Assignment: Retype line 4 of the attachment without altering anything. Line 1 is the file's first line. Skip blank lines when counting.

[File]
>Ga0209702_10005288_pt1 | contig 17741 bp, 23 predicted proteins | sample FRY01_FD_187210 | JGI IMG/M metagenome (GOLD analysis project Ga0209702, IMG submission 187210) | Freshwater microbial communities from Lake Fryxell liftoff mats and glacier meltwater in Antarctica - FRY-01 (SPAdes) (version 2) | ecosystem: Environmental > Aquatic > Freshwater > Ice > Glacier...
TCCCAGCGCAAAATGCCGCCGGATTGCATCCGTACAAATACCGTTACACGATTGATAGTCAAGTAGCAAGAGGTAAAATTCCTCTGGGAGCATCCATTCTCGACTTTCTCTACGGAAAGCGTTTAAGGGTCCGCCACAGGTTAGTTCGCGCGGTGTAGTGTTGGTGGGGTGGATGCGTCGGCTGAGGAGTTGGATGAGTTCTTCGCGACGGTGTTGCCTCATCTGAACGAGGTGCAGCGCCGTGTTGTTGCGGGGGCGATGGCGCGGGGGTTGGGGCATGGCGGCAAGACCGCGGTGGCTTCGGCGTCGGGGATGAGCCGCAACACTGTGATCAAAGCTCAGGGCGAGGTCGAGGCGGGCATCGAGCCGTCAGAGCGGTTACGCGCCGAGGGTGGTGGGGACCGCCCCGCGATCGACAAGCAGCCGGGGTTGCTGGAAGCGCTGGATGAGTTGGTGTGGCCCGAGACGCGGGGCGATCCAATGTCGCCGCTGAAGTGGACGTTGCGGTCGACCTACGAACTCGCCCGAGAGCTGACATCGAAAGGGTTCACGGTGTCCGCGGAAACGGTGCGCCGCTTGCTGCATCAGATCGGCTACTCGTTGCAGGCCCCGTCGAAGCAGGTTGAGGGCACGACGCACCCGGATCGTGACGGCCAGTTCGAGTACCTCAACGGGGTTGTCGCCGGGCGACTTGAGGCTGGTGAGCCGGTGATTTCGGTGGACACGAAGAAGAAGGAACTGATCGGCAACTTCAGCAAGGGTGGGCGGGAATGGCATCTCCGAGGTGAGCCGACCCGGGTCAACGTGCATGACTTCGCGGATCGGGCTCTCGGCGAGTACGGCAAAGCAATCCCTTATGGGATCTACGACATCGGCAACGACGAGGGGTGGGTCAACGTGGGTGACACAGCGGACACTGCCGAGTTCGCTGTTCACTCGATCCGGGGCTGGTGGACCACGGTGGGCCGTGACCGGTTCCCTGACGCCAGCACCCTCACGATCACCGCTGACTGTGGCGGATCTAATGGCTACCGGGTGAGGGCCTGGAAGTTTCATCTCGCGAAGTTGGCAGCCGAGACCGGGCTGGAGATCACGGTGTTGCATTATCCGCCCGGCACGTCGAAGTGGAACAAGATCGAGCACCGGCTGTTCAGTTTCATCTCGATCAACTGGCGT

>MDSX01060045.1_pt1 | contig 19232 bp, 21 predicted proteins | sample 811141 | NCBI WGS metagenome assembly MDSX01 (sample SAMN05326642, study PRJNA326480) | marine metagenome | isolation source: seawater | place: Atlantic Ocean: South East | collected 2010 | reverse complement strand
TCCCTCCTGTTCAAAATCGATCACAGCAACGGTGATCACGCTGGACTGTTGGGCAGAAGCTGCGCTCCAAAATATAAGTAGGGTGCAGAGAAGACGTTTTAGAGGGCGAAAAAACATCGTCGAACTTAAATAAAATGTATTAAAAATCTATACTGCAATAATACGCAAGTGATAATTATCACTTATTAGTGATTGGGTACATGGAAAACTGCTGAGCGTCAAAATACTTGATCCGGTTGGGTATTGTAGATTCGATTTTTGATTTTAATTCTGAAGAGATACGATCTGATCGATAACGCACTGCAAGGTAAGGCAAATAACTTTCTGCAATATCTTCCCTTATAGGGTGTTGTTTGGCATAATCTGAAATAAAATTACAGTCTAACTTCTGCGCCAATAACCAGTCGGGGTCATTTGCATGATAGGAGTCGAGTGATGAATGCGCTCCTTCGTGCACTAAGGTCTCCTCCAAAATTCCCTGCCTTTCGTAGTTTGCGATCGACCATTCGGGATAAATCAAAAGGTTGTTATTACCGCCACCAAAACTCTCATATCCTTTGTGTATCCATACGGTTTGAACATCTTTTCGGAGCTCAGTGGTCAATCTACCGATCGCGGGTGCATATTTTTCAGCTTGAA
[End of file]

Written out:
TCCCTCCTGTTCAAAATCGATCACAGCAACGGTGATCACGCTGGACTGTTGGGCAGAAGCTGCGCTCCAAAATATAAGTAGGGTGCAGAGAAGACGTTTTAGAGGGCGAAAAAACATCGTCGAACTTAAATAAAATGTATTAAAAATCTATACTGCAATAATACGCAAGTGATAATTATCACTTATTAGTGATTGGGTACATGGAAAACTGCTGAGCGTCAAAATACTTGATCCGGTTGGGTATTGTAGATTCGATTTTTGATTTTAATTCTGAAGAGATACGATCTGATCGATAACGCACTGCAAGGTAAGGCAAATAACTTTCTGCAATATCTTCCCTTATAGGGTGTTGTTTGGCATAATCTGAAATAAAATTACAGTCTAACTTCTGCGCCAATAACCAGTCGGGGTCATTTGCATGATAGGAGTCGAGTGATGAATGCGCTCCTTCGTGCACTAAGGTCTCCTCCAAAATTCCCTGCCTTTCGTAGTTTGCGATCGACCATTCGGGATAAATCAAAAGGTTGTTATTACCGCCACCAAAACTCTCATATCCTTTGTGTATCCATACGGTTTGAACATCTTTTCGGAGCTCAGTGGTCAATCTACCGATCGCGGGTGCATATTTTTCAGCTTGAA